file Musings on Parshat Shoftim

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8 years 1 month ago #97 by Heshy Berenholz
Musings on Parshat Shoftim was created by Heshy Berenholz
Following are some of the ideas, insights and interpretations that emerge from our weekly Chumash learning group at the Young Israel of Oceanside, Long Island. We cite sources when possible. Some of our interpretations may derive from ideas we may have seen elsewhere, possibly without attribution. Or we may simply have forgotten the source. For this we apologize. We invite your comments, observations and participation.


41 Mitzvahs…establishment of comprehensive leadership, judicial and religious system to facilitate formation of God’s model nation: establishing a court system; appointing judges and police; establishing supreme court and its authority; role of priests and Levites; appointing a King…idolatrous trees prohibited…punishment for idol worship… rights of priests and Levites… prohibited practices: child sacrifice; divination; sorcery; fortune telling…true and false prophecy…cities of refuge…laws relating to witnesses… who is exempt from going to war …giving peace a chance… destruction of fruit- bearing trees is prohibited during war…Egla Arufa ceremony for the unsolved murder

The case of the unsolved murder—Egla Arufa

Following is the procedure for a Chalal (corpse) found in an open field and the murderer is unknown: elders and judges (including members of the High Court in Jerusalem) measure the distance to the closest city. The elders of that city are required to bring an Egla (female calf less than two years old) that has never been worked (and never pulled a load while wearing a yoke) to a nearby Nachal Aysan (swiftly flowing stream or wadi or harsh or fertile) where they Arfu the calf (decapitate by striking the back of the neck).

The priests (whose responsibilities include resolving litigation and determining leprous signs) step forward. The elders wash their hands over the decapitated calf and say “our hands have not spilled this blood and our eyes have not witnessed it”. The priests than pray “Forgive your people whom You, God, have liberated and do not allow the guilt for innocent blood remain with your people Israel”. Through this ceremony “the blood shall be atoned for and you shall rid yourself of the guilt of the innocent blood in your midst because you have done what is morally right in God’s eyes.”

Clearly, the egla arufa calf is not a sacrifice, but a form of atonement. The area surrounding the Nachal Aysan may never be worked or sown.

How are we to understand this ceremony?

• Rambam, ever the rationalist, reasons that the purpose is to find the murderer. In most cases the murderer came from that area and the publicity relating to the investigation, including the arrival of prominent elders from Jerusalem, would create a buzz that gets people talking. This publicity will result in the emergence of eye-witness testimony or other relevant information.

• Ramban disagrees and views egla arufa as a chok, a law seemingly without rational explanation, apparently designed to attain atonement on some level.

• Abravanel and others cited by Nechama Leibowitz see the ritual as an attempt to shock the population out of the indifference that typically accompanies news of the miseries of others. In his poem, City of Slaughter, Chaim Nachman Bialik depicts how Nature continues unaffected in the wake of a bloody pogrom with gory human remains lying in the streets: “the sun shone, the acacia blossomed and the slaughterer slaughtered”. Unlike Nature, Man who is created in the Divine image needs to experience the horror of a murder committed in its midst. The egla arufa rite prompts us to realize the tragedy of loss of even one single life and provides the opportunity for us to engage in self-scrutiny.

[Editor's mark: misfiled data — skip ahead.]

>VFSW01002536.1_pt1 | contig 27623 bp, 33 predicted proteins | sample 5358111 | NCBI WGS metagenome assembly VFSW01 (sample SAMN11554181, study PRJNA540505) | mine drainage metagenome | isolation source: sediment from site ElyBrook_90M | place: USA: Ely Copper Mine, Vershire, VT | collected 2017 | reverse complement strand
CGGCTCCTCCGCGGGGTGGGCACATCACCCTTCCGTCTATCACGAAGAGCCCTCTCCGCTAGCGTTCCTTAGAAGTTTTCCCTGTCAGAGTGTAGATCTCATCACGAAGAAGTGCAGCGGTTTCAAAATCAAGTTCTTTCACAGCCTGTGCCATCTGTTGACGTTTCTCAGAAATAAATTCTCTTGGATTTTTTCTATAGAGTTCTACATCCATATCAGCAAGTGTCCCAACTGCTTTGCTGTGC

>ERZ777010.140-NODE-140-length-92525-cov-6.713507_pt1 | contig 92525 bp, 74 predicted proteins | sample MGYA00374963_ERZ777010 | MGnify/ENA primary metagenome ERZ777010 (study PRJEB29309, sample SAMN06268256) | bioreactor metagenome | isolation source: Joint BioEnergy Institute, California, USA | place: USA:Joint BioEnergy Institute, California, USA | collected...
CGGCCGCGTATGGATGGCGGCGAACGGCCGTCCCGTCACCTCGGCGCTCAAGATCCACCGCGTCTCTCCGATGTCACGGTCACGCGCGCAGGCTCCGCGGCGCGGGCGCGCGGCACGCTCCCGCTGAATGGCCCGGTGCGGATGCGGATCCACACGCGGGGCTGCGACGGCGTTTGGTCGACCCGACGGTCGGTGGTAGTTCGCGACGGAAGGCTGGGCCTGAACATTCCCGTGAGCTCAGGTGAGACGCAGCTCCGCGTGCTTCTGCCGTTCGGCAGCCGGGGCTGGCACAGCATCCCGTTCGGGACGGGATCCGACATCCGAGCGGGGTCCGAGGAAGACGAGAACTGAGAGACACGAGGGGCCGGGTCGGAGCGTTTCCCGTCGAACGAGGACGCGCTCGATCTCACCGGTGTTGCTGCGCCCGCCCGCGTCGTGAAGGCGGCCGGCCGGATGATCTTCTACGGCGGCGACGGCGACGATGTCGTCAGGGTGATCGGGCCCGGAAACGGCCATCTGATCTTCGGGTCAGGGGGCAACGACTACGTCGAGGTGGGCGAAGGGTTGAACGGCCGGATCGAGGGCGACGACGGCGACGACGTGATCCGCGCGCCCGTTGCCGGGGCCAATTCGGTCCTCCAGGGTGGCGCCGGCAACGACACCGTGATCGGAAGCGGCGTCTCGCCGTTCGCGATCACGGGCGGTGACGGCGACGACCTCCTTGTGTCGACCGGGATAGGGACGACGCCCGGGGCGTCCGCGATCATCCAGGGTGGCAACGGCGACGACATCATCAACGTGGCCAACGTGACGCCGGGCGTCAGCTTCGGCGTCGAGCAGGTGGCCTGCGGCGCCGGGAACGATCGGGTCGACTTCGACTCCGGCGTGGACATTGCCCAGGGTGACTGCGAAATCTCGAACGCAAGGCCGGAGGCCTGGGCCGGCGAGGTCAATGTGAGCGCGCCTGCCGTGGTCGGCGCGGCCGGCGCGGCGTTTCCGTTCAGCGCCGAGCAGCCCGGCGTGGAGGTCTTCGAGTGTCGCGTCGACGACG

• Rav Aaron Lichtenstein observes that in war it is possible for the individual soldier to lose his sense of identity, personal worth and contribution. The individual becomes subsumed to the collective, loses his significance, and is in danger of developing a militant and aggressive character. The topic of egla arufa appears in the middle of the laws of war (between the laws of siege and the laws of the captive woman) as a reminder of the exceptional value and preciousness of each and every human life.

We all share in the responsibility

Because it is unimaginable that these respected leaders actually committed the murder, the Talmud interprets the elders’ requirement to speak up and declare “our hands have not spilled this blood and our eyes have not witnessed it” in a broader sense to mean that they were not even indirectly responsible for the death: “no one came within our jurisdiction whom we discharged without food and whom we did not see and whom we left without providing him an escort”. Malbim adds that lack of food may have driven the commission of the murder and the lack of an escort would have placed the victim in danger.
We no longer have the ceremony-- “When the number of murderers increased the egla arufa rite was abolished”— but we do have the broader takeaway message. Every human life is unique and important. A violent death should shatter our complacency. A society is responsible for assuring a safe environment for its citizens. Laws must be enforced. There must be adequate lighting and police presence on our roads. We must encourage efforts to provide food, shelter and safety for the needy. We need to identify and protest evil, violence and oppression in all forms.

Rabbi H. L. Berenholz

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